To underscore its commitment towards the timetable and constantly remind Nigerians that the schedules are very sacrosanct, the commission had launched a countdown on its website.
Commencement of CVR
The Commission had followed up the timetable with the commencement of a nationwide Continuous Voter Registration (CVR) exercise in April 2017 in all the Local Government Area (LGA) offices and other locations within the LGAs designated by the Commission.
In line with the 2010 Electoral Act (as amended) which mandates the Commission to carry out CVR nationwide and make same available to every political party within 60 days, the Commission had sadly never deemed it fit to carry out the exercise. But for the first time in its history, it carried out the exercise in 2017.
Giving update on the exercise, Prof Yakubu disclosed that: “INEC made tremendous progress in deepening, sustaining and defending the integrity of electoral process. So far, some 3,630,529 new voters in addition to the 70 million registered voters for the 2015 general elections will vote in 2019. The CVR will continue until 60 days to the 2019 general elections, as provided by the Electoral act. Our projection is that the voter register will probably be over 80 million by 2019.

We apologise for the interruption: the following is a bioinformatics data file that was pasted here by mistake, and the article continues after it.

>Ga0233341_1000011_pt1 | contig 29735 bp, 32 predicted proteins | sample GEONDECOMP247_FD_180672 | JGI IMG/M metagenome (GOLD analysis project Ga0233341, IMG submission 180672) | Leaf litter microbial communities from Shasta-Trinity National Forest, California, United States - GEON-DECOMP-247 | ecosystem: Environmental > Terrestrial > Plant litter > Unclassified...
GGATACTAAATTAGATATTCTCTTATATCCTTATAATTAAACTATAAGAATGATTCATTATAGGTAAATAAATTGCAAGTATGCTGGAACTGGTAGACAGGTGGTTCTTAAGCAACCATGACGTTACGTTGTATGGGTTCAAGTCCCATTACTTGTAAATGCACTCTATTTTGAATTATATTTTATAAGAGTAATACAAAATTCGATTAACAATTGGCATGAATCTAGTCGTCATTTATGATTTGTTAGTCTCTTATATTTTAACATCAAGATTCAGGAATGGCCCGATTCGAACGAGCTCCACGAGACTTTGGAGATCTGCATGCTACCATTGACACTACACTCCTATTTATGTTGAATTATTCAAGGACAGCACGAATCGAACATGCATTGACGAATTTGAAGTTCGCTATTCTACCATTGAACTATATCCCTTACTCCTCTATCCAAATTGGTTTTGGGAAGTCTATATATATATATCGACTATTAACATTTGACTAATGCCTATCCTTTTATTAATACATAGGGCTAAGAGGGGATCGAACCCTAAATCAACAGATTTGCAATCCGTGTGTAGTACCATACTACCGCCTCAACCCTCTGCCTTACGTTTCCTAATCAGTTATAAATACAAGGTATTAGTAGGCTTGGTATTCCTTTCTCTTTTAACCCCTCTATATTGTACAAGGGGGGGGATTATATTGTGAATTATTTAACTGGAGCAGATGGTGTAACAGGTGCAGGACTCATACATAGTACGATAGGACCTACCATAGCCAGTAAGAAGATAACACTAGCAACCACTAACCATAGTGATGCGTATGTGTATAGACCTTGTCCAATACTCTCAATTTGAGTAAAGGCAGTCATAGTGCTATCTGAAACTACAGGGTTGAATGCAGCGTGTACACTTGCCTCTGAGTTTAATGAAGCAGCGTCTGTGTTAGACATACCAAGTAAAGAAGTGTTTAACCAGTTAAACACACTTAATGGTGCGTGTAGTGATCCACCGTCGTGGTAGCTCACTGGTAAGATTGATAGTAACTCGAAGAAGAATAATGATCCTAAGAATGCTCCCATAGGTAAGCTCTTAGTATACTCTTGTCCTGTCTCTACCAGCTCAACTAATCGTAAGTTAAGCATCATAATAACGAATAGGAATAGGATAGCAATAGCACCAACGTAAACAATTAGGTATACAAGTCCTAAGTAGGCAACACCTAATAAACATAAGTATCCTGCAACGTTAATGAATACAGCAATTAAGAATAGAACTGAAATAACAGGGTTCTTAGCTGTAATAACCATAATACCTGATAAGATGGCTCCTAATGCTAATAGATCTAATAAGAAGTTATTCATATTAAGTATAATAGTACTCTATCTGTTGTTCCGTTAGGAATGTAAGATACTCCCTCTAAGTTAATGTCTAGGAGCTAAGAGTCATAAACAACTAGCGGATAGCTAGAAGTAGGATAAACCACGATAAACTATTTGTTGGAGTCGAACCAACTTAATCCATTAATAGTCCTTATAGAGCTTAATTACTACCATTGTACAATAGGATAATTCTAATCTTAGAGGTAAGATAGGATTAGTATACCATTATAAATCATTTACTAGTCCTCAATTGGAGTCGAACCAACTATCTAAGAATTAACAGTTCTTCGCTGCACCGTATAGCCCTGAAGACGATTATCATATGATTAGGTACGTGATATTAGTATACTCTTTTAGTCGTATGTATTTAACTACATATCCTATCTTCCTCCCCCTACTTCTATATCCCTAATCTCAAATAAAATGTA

“This is an important development in our efforts to ensure that electoral services offered to Nigerians are better, more frequent and easier to access than ever before. For the first time in the history of the commission, citizens who have attained the voting age of 18 years and those who could not register during the previous CVR exercises now have the opportunity to do so,” he noted.